One of the enduring takeaways from the Springboks’ ‘Chasing the Sun’ premiere is just how much revolutionary Xhosa commentator Kaunda Ntunja will be missed, writes CRAIG LEWIS.
Sunday’s airing of the first episode in the Springboks’ World Cup documentary was a piece of broadcasting sent from heaven for rugby lovers.
It is a sports documentary of the quality prevalent on Netflix, where there are a host of brilliant doccies, such as the sensational ‘The Last Dance’ or more recently, ‘The Playbook’.
But this was a piece of broadcasting closer to home, and features unique insights from the Bok coaches, players and other stakeholders, which showcases just how the team went from the lows of 2016 and 2017 to the highs of winning the World Cup in 2019.
As enjoyable as it was to hear the raw, honest insights when the first episode premiered on Sunday, it certainly wouldn’t have gone unnoticed that it was dedicated to the memory of Ntunja.
The iconic commentator – who tragically passed away earlier this year – features posthumously in the documentary, with his epic introduction for Siya Kolisi undoubtedly one of the most memorable reflections from the opening episode.
I happened to watch the premiere along with several other family members, and there weren’t many dry eyes in the house after Ntunja’s emotive commentary was replayed from 2018.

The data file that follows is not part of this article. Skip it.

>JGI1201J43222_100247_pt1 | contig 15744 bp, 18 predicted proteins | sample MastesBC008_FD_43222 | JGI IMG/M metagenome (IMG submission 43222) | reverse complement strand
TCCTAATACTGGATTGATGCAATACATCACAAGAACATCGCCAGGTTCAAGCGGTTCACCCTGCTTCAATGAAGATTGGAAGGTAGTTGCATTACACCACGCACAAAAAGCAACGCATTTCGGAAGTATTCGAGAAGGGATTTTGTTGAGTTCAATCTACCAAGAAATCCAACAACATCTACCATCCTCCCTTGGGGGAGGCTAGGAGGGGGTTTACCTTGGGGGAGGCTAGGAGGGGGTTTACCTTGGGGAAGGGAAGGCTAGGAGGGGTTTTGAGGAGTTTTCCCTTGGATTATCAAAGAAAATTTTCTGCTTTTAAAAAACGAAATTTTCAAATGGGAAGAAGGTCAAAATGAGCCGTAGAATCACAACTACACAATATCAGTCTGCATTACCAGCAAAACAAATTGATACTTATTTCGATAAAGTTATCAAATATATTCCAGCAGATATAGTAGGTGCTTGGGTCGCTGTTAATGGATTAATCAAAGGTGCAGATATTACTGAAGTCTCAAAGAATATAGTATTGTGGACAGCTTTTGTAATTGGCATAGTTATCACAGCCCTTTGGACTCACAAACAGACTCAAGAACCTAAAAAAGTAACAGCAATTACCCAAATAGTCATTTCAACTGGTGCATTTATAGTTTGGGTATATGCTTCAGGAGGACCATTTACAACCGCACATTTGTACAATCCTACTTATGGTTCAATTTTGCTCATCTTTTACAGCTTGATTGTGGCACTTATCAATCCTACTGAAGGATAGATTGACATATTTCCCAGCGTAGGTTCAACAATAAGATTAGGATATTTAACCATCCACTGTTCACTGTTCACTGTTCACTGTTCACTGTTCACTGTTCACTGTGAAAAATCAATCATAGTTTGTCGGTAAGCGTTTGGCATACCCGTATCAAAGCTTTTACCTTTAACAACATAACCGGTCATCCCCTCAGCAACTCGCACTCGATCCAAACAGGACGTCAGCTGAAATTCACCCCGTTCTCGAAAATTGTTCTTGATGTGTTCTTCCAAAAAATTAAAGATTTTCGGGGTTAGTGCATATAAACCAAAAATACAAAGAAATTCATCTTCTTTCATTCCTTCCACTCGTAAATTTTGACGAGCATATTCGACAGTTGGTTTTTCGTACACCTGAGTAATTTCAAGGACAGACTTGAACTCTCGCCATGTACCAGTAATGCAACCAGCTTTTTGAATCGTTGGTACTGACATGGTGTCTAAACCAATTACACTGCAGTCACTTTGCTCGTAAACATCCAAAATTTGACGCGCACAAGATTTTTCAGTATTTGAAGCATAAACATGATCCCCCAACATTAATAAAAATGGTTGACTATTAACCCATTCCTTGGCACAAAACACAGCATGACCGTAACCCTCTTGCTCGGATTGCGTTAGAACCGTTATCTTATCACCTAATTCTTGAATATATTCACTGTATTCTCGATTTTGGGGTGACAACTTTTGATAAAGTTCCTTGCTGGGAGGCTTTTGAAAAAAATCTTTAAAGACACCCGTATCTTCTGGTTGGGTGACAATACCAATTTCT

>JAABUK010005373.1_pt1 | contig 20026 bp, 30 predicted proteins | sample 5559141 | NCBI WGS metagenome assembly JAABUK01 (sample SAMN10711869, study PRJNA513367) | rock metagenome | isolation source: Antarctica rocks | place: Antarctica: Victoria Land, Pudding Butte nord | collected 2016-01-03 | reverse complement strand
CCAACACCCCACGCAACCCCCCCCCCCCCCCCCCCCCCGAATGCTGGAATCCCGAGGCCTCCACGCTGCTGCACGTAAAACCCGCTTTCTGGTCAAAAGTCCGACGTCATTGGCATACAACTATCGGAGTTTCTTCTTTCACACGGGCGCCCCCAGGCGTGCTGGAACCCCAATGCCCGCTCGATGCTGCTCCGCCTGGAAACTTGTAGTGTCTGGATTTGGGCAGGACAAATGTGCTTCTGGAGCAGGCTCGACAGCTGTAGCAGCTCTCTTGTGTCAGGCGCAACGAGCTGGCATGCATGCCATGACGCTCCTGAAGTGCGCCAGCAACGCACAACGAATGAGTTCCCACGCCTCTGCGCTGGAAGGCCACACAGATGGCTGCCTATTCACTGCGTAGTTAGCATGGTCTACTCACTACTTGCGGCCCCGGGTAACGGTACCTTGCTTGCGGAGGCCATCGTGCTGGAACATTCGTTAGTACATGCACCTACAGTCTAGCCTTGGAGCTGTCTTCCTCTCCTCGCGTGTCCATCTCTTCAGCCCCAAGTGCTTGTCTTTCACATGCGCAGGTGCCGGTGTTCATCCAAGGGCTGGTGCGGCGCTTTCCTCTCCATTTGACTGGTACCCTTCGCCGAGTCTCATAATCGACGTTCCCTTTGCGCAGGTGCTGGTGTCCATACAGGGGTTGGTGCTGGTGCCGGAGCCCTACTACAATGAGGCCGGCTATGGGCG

It was a piece of linguistic magic that transcended any language barrier. It transcended sport, and it resonated as deeply as ever more than two years later. And more than anything, it was proudly South African.
Only South Africans will understand the full significance of Kolisi’s appointment as the Springboks’ first black Test captain, but none could verbalise the moment quite like Ntunja did.
It was a piece of unforgettable commentary that will forever hold a special place in South African rugby history, and it will always be an enduring part of Ntunja’s legacy.
Who else could trigger such emotions with his powerful end to Kolisi’s introduction?
‘Siya is our grandson, our son, our nephew and our younger brother. He is father of Nicholas, husband of Rachel. He is Gwaji, Gqwashu, Gxiya, our leader. A cement truck with no reverse gear!’
And, as rugby now returns, there is no denying just how much Ntunja’s colourful commentary will be missed when it comes to magic moments such as these special introductions, big tackles and memorable tries.
Ntunja was a broadcasting magician. His commentary on the game will be dearly missed but, as Sunday’s documentary premiere proved, his imprint on the game remains indelible.